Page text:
New Israeli rules will require foreign passport holders to declare romantic relations with Palestinians


TEL AVIV – Foreign passport holders in the West Bank will be required to report their romantic relationships with Palestinians to Israeli authorities, according to controversial new rules set to take effect on Monday.

Palestinian legal experts and human rights advocates say the move, which will also restrict Palestinians from visiting family members and severely limit Palestinian academic exchange with foreign universities, is an escalation of an already entrenched system of discrimination against Palestinians in the West Bank, which Israel seized in 1967.

The 97-page Israeli order detailing the new restrictions requires foreign passport holders, including, in some cases, dual Palestinian-American citizens, in a romantic relationship with a Palestinian resident in the West Bank, to “report” in writing to the Israeli security authorities ( to a private email address) within 30 days of starting the relationship.”

“The ‘relationship commencement date’ is considered to be the day of the engagement ceremony, or the day of the wedding, or the day of the commencement of cohabitation – whichever occurs first,” He said.

The new restrictions – which also require applicants to declare whether they own or inherit land in the West Bank – will not apply to Jewish settlements in the West Bank. The area’s two-tier legal structure treats Israeli Jews as citizens living under civilian rule while Palestinians are treated as combatants under military rule, subject to nighttime military raids, and the confinement and prohibition of visiting their ancestral lands or accessing certain roads.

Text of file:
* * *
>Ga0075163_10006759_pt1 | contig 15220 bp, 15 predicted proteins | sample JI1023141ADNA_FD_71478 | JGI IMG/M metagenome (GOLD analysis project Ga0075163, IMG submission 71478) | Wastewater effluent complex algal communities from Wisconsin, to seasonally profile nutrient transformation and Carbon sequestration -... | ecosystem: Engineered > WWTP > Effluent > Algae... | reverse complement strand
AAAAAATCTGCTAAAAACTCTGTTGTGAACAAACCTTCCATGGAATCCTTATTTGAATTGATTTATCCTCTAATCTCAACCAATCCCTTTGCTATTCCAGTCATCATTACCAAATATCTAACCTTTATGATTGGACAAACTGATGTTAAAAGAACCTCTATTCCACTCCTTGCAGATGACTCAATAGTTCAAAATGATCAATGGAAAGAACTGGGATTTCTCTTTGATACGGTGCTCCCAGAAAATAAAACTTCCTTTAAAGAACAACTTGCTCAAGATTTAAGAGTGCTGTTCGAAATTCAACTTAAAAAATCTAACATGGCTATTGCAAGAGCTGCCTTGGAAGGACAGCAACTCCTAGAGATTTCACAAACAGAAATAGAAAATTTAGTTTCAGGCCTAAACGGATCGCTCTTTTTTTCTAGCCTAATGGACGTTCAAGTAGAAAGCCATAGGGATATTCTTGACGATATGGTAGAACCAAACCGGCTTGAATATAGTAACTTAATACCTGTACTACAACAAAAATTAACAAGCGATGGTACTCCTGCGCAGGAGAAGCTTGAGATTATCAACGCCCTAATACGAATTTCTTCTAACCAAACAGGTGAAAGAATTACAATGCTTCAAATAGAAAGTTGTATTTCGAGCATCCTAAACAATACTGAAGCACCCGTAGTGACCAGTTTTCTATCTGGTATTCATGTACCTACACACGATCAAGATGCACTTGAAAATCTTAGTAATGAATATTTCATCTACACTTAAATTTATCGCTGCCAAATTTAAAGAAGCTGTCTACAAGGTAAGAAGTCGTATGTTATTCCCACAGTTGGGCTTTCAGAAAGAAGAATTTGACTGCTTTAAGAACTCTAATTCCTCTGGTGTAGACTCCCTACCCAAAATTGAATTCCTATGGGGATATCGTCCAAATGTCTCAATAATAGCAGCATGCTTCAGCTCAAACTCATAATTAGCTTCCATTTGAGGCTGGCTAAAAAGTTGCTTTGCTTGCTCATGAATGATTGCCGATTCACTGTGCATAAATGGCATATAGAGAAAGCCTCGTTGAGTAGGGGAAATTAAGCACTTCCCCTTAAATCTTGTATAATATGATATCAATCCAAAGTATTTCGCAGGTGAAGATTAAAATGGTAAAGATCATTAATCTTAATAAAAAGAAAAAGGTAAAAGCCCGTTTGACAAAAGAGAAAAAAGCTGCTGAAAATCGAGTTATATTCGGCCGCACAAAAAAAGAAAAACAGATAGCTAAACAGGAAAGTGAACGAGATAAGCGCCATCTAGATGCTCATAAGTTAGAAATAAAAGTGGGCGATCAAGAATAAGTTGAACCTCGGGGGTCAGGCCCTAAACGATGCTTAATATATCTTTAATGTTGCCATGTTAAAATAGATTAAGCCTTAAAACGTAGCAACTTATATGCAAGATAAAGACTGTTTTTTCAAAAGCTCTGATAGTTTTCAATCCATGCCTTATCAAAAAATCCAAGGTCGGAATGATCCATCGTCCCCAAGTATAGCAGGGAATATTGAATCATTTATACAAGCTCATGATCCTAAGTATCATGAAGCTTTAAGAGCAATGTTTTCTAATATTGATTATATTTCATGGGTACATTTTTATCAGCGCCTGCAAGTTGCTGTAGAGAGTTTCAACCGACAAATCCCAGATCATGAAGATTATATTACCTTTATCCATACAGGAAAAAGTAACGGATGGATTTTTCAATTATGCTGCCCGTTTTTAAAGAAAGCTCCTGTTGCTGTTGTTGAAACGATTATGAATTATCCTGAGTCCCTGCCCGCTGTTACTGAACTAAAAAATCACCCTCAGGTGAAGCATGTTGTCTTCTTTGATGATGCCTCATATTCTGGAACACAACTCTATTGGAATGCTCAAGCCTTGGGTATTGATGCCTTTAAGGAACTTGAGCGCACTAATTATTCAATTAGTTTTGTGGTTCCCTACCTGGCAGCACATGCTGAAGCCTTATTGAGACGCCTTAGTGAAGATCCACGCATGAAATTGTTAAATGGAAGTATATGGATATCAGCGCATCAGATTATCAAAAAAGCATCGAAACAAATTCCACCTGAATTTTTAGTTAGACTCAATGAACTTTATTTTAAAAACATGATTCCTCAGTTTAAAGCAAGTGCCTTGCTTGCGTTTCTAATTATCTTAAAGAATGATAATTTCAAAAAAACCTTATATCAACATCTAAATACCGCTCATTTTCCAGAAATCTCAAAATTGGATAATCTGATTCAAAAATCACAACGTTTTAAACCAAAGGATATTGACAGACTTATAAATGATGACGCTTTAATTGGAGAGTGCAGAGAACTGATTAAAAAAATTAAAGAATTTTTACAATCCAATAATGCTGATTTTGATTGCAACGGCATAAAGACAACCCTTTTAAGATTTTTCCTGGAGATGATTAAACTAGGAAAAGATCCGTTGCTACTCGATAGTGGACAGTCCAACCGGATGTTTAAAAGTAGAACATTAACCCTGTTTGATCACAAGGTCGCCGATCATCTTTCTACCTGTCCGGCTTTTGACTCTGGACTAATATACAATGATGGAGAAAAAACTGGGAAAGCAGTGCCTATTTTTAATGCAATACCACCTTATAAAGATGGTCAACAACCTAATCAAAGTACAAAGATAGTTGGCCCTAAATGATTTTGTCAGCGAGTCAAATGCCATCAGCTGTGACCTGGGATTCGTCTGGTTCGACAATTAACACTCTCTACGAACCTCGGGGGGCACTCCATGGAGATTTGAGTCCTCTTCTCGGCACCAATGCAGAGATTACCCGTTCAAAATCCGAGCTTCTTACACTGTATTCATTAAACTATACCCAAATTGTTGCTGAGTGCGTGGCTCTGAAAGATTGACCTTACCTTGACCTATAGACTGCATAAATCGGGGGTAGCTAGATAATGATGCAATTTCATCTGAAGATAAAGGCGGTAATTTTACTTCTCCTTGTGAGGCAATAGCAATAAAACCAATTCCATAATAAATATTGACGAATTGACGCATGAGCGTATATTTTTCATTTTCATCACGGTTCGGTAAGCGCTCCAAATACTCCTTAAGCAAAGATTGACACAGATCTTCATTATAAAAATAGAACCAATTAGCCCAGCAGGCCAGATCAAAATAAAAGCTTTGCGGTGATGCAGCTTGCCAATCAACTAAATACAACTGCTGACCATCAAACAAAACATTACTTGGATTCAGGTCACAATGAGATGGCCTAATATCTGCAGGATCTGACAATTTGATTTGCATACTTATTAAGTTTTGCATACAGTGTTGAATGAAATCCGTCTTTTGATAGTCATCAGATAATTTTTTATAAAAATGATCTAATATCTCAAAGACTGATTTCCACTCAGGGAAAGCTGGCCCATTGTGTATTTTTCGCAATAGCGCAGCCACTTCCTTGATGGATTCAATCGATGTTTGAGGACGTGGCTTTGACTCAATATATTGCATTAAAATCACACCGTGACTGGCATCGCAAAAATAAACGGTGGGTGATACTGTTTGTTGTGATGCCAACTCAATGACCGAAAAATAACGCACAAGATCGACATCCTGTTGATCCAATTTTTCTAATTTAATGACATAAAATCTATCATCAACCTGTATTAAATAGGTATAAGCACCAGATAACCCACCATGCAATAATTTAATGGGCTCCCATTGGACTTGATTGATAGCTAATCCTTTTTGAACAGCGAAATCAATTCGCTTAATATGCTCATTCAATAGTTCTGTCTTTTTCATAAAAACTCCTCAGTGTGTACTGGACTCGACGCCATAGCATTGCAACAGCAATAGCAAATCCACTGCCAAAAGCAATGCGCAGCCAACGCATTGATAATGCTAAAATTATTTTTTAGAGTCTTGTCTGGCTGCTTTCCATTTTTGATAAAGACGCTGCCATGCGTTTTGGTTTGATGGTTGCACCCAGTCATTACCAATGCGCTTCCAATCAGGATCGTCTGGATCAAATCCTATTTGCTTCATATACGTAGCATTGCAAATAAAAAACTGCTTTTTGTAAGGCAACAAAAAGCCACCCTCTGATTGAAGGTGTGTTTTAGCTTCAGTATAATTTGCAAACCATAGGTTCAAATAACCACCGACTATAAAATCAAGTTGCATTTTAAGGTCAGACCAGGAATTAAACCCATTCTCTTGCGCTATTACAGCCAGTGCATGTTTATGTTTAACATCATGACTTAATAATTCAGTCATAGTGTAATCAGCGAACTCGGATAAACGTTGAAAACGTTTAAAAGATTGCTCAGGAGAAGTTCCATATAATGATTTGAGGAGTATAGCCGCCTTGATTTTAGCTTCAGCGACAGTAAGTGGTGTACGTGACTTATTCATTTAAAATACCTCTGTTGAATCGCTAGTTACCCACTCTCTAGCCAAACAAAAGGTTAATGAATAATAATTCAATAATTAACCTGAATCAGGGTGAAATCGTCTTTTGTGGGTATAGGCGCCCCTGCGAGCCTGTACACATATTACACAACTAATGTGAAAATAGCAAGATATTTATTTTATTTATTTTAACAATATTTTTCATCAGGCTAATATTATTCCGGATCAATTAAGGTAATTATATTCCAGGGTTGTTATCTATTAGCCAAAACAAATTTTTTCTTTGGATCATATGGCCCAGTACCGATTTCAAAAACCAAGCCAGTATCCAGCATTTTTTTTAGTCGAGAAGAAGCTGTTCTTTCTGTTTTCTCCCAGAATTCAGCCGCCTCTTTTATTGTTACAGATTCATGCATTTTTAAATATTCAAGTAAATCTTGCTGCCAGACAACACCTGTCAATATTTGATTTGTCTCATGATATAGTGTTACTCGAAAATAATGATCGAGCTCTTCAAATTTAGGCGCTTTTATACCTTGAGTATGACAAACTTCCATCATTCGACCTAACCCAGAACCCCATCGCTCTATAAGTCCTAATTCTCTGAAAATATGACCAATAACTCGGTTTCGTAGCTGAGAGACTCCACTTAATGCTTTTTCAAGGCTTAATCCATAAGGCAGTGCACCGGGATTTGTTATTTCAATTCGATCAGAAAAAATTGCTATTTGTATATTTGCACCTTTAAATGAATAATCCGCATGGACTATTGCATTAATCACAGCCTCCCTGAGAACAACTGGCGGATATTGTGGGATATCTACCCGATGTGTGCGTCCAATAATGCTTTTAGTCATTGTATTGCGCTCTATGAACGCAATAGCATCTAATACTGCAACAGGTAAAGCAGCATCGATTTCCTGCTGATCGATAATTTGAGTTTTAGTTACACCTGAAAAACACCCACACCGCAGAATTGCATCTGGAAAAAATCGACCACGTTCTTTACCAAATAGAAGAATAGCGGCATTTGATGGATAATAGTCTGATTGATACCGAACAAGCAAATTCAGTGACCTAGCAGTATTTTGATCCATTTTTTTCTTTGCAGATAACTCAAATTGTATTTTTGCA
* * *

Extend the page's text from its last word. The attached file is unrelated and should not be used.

Palestinian rights advocates have condemned the updated and stricter measures on social media as yet another example of Israel stripping the rights of Palestinians living under its 55-year occupation.

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“One aspect of this has to do with control and isolation,” said Salem Brahma, Executive Director of Rabet, the digital platform of the Palestine Institute of Public Diplomacy, Posted on Twitter Saturday. “The other is: If you cannot be together in Palestine, you will have [to] Leave and do it somewhere else. It’s about getting as many people out of Palestine as possible to maintain sovereignty.”

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Fadi Quran, campaign manager for the activist group Avaaz. chirp The new rules indicate that “love is dangerous” in the occupied West Bank.

Foreigners visiting the West Bank already face extensive vetting. A Palestinian woman living in Germany and married to a German man said she feared the rules would make it more difficult for her and her husband – and their future children – to visit her relatives in the West Bank. The woman spoke on condition of anonymity to avoid bringing her case to the attention of the Israeli authorities.

After learning about the new rules, the woman decided to bring her new husband to the West Bank to meet her family in May, before they took effect.

Until then, she said, Jordanian authorities at the border crossing advised the couple not to cross together and to remove any evidence of their relationship from their phones, because Israeli officials were returning Palestinian foreign husbands.

The couple took off their wedding rings, unlinked their Airbnb reservations and deleted their WhatsApp chats and photos together. Her husband told the border guards that he was visiting the West Bank for tourism. However, he faced intense questioning by the Israeli police.